Retired but still active

Photo:Guttmann attends the Queen at the opening of the sports centre in 1969

Guttmann attends the Queen at the opening of the sports centre in 1969

photo E Loeffler

Following his retirement from the Spinal Injuries Centre in 1966, Guttmann continued to be heavily involved with the Games and also the national and international organisations, both sports and medical.  In 1969, following fundraising in order to cover the costs of the building works, a new sports centre was opened by the Queen on the Stoke Mandeville Hospital grounds (later renamed ‘Ludwig Guttmann Sports Centre for the Disabled’ after his death).

As well as the Games side of his work, he continued to travel and lecture on spinal injuries all over the world, continuing to educate and influence others with his theories and methods.  However, it was his leadership of the disabled sports organisations that he was involved with that occupied him through the late 1960s and 1970s.  It was in the 1970s that Guttmann spear-headed the conversations with the International Olympic Committee about the use of the term ‘Olympic’ and the name of the various organisations – conversations that directly led the way to the close relationship with the IOC and the later establishment of the International Paralympic Committee.

Photo: Illustrative image for the '1966-1980' page
"I think Sir Ludwig just changed the world for us; it was a complete step change... He came in, he had a vision... As far as disability and disabled sport was concerned he did change the world" Caz Walton, patient of Guttmanns and subsequent GB athlete at 5 Paralympic Games.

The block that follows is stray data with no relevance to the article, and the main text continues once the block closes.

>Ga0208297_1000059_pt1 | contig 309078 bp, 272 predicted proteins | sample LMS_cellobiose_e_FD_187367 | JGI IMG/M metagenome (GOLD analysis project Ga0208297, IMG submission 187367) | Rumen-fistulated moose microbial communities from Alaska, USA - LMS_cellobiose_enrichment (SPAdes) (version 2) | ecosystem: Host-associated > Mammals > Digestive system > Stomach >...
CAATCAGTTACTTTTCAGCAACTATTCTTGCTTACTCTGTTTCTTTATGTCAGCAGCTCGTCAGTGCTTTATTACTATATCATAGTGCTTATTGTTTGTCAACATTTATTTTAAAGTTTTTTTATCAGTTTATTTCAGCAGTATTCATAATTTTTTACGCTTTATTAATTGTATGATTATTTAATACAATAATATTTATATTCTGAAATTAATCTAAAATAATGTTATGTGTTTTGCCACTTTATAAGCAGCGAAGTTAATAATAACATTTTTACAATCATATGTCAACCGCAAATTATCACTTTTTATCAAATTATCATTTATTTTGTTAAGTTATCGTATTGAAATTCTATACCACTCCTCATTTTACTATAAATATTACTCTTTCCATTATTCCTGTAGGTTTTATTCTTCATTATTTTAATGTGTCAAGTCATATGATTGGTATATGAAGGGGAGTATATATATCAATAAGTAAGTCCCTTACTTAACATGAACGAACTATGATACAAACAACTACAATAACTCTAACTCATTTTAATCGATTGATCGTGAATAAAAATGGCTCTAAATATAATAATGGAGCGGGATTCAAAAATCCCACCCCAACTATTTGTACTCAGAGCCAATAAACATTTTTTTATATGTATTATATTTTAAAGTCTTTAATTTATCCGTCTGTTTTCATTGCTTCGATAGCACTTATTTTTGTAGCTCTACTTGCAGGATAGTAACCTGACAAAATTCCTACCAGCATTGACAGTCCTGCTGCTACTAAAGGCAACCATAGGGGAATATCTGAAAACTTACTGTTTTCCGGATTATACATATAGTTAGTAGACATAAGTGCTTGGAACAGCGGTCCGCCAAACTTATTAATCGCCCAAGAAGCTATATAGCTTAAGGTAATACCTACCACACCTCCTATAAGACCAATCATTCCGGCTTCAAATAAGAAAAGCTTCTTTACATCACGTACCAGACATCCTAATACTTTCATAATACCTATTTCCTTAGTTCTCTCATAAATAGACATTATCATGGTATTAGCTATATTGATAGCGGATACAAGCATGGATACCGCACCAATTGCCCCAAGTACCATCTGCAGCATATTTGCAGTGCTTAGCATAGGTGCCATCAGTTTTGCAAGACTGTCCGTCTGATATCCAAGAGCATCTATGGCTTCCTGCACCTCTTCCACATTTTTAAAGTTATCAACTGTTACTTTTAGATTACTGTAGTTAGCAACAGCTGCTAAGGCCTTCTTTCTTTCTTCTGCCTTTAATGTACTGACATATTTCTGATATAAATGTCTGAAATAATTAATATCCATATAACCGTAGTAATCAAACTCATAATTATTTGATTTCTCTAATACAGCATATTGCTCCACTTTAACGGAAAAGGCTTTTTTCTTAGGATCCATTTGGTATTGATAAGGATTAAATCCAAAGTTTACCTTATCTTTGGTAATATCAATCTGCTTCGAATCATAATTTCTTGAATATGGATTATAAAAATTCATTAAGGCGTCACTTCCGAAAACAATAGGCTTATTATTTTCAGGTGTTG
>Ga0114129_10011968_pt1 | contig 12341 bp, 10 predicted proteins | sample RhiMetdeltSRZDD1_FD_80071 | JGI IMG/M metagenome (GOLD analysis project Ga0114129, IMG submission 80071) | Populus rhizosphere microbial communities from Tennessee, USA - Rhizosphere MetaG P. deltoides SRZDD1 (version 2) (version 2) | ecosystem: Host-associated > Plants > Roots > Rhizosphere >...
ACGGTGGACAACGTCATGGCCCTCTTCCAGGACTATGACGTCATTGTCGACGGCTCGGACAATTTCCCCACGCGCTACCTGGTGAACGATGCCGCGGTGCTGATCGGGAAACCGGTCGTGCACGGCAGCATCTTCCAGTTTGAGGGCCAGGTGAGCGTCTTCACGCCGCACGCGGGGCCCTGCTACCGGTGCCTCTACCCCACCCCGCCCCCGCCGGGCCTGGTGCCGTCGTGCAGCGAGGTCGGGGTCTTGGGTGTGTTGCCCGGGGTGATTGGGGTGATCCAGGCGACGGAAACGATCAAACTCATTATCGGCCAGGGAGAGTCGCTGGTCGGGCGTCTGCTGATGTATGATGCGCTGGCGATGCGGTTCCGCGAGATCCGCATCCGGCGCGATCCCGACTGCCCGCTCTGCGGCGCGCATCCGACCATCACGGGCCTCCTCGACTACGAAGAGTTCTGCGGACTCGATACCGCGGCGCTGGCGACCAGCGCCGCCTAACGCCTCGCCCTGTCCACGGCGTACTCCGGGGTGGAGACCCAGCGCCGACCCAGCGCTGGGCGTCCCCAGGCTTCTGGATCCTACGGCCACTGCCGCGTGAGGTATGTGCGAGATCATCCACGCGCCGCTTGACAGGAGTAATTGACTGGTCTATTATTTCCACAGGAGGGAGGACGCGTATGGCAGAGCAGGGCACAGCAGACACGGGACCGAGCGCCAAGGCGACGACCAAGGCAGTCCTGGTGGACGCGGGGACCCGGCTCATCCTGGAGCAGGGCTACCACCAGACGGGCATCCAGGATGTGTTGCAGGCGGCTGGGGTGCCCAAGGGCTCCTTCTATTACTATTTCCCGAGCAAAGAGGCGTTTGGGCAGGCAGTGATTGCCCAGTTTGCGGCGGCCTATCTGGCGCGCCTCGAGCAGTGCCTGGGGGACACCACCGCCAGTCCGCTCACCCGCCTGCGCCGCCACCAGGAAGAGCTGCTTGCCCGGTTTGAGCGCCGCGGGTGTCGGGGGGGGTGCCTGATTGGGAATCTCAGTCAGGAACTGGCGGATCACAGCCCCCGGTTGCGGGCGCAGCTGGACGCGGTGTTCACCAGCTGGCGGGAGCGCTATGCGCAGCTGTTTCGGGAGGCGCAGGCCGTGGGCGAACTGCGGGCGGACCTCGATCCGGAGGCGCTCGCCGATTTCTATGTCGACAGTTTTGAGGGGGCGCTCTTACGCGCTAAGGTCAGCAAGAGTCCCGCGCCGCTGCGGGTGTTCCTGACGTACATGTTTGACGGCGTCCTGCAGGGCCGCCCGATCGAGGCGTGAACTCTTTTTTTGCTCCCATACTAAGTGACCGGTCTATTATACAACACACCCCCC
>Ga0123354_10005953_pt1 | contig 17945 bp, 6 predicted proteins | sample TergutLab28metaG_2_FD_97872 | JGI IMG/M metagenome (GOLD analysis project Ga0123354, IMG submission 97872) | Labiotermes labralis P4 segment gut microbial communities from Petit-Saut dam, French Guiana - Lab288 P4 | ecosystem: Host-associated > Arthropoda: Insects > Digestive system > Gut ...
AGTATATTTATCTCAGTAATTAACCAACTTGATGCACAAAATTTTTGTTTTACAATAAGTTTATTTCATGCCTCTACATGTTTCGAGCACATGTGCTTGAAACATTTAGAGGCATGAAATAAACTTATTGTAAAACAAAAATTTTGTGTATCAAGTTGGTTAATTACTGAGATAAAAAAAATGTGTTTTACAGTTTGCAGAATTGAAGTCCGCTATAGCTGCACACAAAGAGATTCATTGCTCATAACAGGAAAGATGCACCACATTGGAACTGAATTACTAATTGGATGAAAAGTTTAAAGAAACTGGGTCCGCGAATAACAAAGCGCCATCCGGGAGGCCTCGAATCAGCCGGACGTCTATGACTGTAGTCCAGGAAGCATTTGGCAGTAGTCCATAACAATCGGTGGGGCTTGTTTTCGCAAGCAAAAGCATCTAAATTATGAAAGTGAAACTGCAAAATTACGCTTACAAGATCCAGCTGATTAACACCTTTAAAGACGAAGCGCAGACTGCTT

Watch Caz Walton's tribute to Sir Ludwig here 

Photo:'Poppa' Guttmann and Joan Scruton

'Poppa' Guttmann and Joan Scruton

photo IWAS

Keith Delderfield worked at the new Stoke Mandeville sports centre from when it opened in 1969, with 'just nine staff and a mighty big band of volunteers':

"They were pioneering days back then. “Poppa” Guttmann, he was a real fireball. My office was next door to him and Joan Scruton and they were two of the most dedicated and inspirational people I have ever worked for. They totally believed in what they were doing and in the importance of sport in rehabilitation. Working alongside them I became totally indoctrinated into their beliefs and the spirit of the place."


Sir Ludwig Guttmann died on the 18th March 1980 of heart failure following a heart attack some months before.  He did not live to see his vision realised, but his work continues through the current disabled sports organisations and through the National Spinal Injuries Centre at Stoke Mandeville, which continues to be a world leader in the treatment of spinal injuries.

This page was added on 06/04/2011.

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